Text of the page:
Ben Chinitz Redux
It is hard to read any local news, or any national news about Pittsburgh these days, without someone touting just how big a transformation has been going on here. There is the inevitable story about this new business, or that new business, and it is easy to believe that those stories can be aggregated and extrapolated, and that we are really a hotbed of new entrepreneurship. The thing is.. this is a big region, and for sure there are stories of smart innovative folks doing neat things. The question is whether the region as a whole is really doing well. Remember, the plural of anecdote is not data, so you have to move well beyond any one story.
Over 50 years ago, so literally more than half a century, the economist Ben Chinitz wrote on the hard to quantify, but generally accepted, observation that being an entrepreneur in Pittsburgh was hard, or at least rare. We basically were not generating new small businesses. See: Benjamin Chinitz: Contrasts in Agglomeration, American Economic Review, Papers and Proceedings, Vol. 51, 1961, pp. 279-289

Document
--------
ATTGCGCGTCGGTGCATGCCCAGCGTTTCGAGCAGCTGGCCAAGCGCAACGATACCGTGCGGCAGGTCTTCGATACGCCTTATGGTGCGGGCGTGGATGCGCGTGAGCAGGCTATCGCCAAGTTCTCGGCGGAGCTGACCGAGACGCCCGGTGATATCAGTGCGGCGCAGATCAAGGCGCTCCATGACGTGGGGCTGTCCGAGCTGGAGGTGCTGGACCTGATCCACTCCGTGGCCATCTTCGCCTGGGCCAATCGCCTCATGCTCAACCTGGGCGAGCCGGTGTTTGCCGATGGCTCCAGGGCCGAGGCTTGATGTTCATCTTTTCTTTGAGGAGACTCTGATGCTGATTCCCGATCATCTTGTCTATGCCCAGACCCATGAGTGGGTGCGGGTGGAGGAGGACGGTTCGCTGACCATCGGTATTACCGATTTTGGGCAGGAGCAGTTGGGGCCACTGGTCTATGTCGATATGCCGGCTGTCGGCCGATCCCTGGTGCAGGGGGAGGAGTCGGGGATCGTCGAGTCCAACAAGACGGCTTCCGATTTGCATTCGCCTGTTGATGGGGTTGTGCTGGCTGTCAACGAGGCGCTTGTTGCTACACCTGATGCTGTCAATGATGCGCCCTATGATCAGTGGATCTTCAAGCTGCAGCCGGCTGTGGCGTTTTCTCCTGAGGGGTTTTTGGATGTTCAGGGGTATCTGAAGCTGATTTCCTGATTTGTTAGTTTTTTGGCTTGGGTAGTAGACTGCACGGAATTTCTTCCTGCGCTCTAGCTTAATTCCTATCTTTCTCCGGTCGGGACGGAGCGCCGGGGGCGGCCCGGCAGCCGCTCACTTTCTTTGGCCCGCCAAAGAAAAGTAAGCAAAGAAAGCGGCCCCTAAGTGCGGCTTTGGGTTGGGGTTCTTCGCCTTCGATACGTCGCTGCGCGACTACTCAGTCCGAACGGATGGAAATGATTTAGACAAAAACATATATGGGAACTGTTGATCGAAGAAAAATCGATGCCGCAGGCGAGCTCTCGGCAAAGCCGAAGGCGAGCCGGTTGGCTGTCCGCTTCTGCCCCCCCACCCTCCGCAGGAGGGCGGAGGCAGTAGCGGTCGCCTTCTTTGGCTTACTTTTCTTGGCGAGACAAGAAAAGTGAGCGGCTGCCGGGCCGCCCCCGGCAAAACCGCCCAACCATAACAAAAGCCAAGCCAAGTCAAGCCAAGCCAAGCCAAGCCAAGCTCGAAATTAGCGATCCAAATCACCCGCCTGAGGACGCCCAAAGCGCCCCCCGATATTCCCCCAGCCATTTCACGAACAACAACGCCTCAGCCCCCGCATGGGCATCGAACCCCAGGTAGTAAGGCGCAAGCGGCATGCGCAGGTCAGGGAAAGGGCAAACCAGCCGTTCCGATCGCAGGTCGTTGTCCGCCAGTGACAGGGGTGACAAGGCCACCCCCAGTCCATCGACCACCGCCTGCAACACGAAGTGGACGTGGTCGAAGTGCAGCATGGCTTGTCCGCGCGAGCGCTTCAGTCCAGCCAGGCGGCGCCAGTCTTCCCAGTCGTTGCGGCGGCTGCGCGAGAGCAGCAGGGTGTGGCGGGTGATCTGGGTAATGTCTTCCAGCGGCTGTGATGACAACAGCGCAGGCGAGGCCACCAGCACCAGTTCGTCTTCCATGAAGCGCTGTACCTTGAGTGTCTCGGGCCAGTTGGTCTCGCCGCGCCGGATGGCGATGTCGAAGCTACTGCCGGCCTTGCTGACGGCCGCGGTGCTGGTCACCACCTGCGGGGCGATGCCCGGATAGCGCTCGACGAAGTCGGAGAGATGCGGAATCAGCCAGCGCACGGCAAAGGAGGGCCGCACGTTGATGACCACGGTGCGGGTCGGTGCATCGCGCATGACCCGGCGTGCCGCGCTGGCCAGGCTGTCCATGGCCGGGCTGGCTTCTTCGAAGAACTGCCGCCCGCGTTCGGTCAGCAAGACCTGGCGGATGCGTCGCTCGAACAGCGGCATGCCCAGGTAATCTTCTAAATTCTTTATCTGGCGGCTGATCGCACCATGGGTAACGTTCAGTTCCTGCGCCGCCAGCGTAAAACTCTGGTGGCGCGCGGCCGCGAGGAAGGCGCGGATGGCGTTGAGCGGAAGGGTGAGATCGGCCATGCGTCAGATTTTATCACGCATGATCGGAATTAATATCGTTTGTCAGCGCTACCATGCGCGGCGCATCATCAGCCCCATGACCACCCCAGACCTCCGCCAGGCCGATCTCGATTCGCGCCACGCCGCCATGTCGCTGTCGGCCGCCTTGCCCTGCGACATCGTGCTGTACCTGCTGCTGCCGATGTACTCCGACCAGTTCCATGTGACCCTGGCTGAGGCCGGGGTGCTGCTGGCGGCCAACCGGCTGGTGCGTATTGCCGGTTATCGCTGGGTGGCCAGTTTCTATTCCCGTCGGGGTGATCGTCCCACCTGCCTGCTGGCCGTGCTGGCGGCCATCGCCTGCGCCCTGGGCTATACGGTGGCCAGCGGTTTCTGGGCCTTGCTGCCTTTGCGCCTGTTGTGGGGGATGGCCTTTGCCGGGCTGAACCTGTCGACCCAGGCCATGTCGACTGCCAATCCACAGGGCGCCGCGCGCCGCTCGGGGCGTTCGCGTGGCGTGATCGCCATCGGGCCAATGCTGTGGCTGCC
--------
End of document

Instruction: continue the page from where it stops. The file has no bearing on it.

His theory was that the nature of the steel industry here actually inhibited the level of entrepreneurship that might normally take place. One sentence from his paper oversimilifies his thesis but gets to the rub of it: ".. you do not breed as many entrepreneurs per capita in families allied with steel..." (p. 284)
But now.. today, what is the state of entrepreneurship in Pittsburgh? It is actually not much easier today to measure 'entrepreneurship' than it was a half century ago. But there is some data that is pretty current. So I took some data that the economic census has data on establishment births. This counts as at least a generic measure of new business creation. The data is from the Statistics on U.S. businesses, and specifically the Metropolitan Statistical Area totals for 2010-2011:
I basically filtered the data for, the 30 largest metropolitan areas (ranked by employment) and then quickly computed the ratio of new establishment births between 2011 and 2012 to the number of establishments in 2011. That gives a somewhat depressing benchmarking that looks like this.
So Pittsburgh is decidedly last, even now 50 years after Chinitz was one of the first to talk about this foreboding Pittsburghism so openly. Can we still look to the impact of industry structure and the nature of big steel writ large? Seems a stretch even if that legacy extends long past the contraction of the local steel industry. Should we be looking for new explanations? And what does it say about all the recent Pittsburgh buzz?
To be clear, this is just an elaborate factoid, one that clearly is not the whole picture. But it certainly is worth keeping in mind when yet another 'What lessons does Pittsburgh have for us' type of headline.